Finks demonstrates how the good-versus-bad CIA is a false divide, and that the cultural Cold Warriors again and again used anti-Communism as a lever to spy relentlessly on leftists, and indeed writers of all political inclinations, and thereby pushed U.S. democracy a little closer to the Soviet model of the surveillance state.
When news broke that the CIA had colluded with literary magazines to produce cultural propaganda throughout the Cold War, a debate began that has never been resolved. The story continues to unfold, with the reputations of some of America's best-loved literary figures - including Peter Matthiessen, George Plimpton, and Richard Wright - tarnished as their work for the intelligence agency has come to light.
Finks is a tale of two CIAs, and how they blurred the line between propaganda and literature. One CIA created literary magazines that promoted American and European writers and cultural freedom, while the other toppled governments, using assassination and censorship as political tools. Defenders of the "cultural" CIA argue that it should have been lauded for boosting interest in the arts and freedom of thought, but the two CIAs had the same undercover goals, and shared many of the same methods: deception, subterfuge and intimidation.
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"Starred Review. Another odd episode steps out from the Cold War's shadows. Riveting." - Kirkus
"Listen to this book, because it talks in a very clear way about what has been silenced."- John Berger, author of Ways of Seeing and winner of the Man Booker Prize
"Joel Whitney vividly brings to life the early days of the Cold War, when the CIA's Ivy League ties were strong, and key American literary figures were willing to secretly do the bidding of the nation's spymasters." - James Risen, author of Pay Any Price: Greed, Power and Endless War
"A deep look at that scoundrel time when America's most sophisticated and enlightened literati eagerly collaborated with our growing national security state. Finks is a timely moral reckoning - one that compels all those who work in the academic, media and literary boiler rooms to ask some troubling questions of themselves - namely, what, if anything, have they done to resist the subversion of free thought?" - David Talbot, founder of Salon and author of The Devil's Chessboard: Allen Dulles, the CIA and the Rise of America's Secret Government
"The marriage of politics and literature is always messy and seldom boring. Intrusive governments are invariably unimaginative and plotting writers are hilariously ineffective. The whole thing makes for tortured drama, and Joel Whitney is a savvy dramatist who knows perfectly how to juice intrigue!" - Ilan Stavans, author of Gabriel García Márquez: The Early Years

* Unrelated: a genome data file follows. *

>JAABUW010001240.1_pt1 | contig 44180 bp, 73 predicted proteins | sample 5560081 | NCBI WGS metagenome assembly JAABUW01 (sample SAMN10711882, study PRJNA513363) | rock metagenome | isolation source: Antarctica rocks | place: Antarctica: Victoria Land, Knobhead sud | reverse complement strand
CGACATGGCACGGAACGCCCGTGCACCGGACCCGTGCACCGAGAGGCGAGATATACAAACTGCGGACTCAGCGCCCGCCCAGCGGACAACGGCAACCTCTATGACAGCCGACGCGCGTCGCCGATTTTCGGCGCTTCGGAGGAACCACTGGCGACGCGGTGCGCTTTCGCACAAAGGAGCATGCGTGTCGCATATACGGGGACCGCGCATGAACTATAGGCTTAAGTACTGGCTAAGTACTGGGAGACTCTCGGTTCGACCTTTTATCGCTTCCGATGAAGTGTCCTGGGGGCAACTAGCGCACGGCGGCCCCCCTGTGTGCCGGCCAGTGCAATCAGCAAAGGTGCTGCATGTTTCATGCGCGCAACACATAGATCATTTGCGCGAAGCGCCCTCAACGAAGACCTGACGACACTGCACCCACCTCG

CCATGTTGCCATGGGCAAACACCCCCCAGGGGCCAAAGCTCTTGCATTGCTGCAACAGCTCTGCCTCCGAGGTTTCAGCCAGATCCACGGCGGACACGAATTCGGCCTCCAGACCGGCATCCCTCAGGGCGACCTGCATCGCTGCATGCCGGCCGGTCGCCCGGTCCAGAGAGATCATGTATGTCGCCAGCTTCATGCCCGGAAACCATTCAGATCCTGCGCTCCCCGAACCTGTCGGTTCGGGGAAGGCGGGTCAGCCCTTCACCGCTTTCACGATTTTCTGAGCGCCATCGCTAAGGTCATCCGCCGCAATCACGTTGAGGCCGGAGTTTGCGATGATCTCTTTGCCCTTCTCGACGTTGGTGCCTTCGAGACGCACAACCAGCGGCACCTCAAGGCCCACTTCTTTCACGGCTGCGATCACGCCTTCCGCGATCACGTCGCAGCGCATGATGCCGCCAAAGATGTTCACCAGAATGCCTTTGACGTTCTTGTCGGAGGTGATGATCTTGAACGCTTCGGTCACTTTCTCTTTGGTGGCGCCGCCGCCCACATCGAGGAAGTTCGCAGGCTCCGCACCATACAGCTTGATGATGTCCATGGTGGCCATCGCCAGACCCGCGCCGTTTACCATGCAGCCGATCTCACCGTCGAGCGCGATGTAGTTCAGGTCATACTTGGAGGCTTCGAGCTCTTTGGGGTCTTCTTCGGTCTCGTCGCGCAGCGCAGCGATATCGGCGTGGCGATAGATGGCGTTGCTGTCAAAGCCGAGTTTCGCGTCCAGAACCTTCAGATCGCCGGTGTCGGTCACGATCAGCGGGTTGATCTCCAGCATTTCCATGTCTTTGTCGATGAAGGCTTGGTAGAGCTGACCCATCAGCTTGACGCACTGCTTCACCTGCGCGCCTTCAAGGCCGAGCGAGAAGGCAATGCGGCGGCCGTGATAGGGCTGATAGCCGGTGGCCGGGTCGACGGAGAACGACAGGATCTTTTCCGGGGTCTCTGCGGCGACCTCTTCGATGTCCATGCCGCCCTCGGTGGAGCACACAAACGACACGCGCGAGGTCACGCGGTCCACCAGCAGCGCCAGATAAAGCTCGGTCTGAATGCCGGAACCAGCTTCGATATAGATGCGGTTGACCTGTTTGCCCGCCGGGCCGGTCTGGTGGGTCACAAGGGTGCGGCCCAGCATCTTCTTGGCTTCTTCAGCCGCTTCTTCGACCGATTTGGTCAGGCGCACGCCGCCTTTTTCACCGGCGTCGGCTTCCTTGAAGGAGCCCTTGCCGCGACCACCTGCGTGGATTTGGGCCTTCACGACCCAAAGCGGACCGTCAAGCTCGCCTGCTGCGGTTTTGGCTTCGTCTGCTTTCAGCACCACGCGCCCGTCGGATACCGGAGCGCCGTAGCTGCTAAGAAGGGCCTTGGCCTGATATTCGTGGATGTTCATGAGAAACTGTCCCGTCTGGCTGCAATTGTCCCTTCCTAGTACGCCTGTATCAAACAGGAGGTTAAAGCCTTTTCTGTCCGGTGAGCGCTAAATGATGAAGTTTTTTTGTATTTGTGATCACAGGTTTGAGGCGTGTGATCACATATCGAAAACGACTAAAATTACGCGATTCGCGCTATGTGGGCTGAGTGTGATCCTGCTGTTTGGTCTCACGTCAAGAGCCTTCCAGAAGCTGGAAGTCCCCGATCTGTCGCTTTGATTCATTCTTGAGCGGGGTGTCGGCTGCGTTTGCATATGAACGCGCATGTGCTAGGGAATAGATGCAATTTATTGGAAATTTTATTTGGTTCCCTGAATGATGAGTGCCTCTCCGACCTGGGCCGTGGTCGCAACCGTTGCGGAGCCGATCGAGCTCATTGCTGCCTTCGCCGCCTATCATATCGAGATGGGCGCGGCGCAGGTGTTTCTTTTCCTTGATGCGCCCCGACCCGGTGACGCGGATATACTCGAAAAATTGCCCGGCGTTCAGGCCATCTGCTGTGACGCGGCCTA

"The CIA's covert financial support of highbrow art and fiction may seem like a quaint, even endearing, chapter in its otherwise grim history of coups, assassinations, and torture... an illuminating read and a cautionary tale about the potential costs - political and artistic - of accommodating power." - Ben Wizner, Director of Speech, Privacy and Technology Project
The information about Finks shown above was first featured in "The BookBrowse Review" - BookBrowse's online-magazine that keeps our members abreast of notable and high-profile books publishing in the coming weeks. In most cases, the reviews are necessarily limited to those that were available to us ahead of publication. If you are the publisher or author of this book and feel that the reviews shown do not properly reflect the range of media opinion now available, please send us a message with the mainstream media reviews that you would like to see added.
Joel Whitney, manager of arts and cultural programs at Brooklyn Public Library, is a cofounder and editor at large of Guernica: A Magazine of Art & Politics. His writing has appeared in The New York Times, The Wall Street Journal, The New Republic, Boston Review, The San Francisco Chronicle, Dissent, Salon, NPR, New York Magazine and The Sun. With photographer Brett Van Ort, he co-wrote the 2013 TED Talks ebook on landmine eradication, Minescape. His poetry has appeared in The Paris Review, The Nation, and Agni. His Salon essay on The Paris Review and the Congress for Cultural Freedom was a Notable in the 2013 Best American Essays.
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